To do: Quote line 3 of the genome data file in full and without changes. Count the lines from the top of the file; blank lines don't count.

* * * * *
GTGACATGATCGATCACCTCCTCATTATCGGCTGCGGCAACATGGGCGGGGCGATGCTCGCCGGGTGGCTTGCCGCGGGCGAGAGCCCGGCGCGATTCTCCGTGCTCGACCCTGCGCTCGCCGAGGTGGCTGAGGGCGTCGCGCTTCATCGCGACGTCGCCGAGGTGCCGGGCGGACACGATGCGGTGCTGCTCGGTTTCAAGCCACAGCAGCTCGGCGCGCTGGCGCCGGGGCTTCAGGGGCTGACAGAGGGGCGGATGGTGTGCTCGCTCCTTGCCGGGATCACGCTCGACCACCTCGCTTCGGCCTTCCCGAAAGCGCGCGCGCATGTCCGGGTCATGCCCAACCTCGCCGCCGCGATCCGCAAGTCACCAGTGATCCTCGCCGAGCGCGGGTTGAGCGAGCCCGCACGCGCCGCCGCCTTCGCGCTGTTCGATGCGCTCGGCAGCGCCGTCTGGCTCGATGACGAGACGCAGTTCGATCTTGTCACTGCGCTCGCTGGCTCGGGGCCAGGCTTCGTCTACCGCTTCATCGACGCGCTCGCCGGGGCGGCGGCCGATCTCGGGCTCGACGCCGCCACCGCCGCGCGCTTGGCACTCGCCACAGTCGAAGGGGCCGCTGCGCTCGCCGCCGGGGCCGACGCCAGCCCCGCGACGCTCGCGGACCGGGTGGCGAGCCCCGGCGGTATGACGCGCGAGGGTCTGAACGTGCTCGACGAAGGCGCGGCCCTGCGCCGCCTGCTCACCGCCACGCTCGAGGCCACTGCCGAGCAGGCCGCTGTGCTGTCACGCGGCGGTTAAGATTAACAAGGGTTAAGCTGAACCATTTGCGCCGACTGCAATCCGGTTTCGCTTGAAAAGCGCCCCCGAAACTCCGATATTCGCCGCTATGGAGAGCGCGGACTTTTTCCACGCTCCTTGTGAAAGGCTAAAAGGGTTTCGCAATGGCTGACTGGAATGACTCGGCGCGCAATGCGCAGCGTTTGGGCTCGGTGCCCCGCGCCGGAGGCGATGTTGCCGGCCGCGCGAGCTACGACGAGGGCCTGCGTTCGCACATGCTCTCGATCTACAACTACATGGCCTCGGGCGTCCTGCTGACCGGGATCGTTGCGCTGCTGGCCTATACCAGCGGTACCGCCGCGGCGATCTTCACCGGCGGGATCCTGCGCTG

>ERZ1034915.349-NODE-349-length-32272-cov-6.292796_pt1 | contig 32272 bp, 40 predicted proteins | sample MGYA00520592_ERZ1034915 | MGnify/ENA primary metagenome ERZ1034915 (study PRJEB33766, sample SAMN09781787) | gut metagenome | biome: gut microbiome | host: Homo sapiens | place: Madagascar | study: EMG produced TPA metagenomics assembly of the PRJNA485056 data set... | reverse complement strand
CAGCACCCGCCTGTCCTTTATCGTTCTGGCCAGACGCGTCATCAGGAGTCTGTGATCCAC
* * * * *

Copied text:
CAGCACCCGCCTGTCCTTTATCGTTCTGGCCAGACGCGTCATCAGGAGTCTGTGATCCAC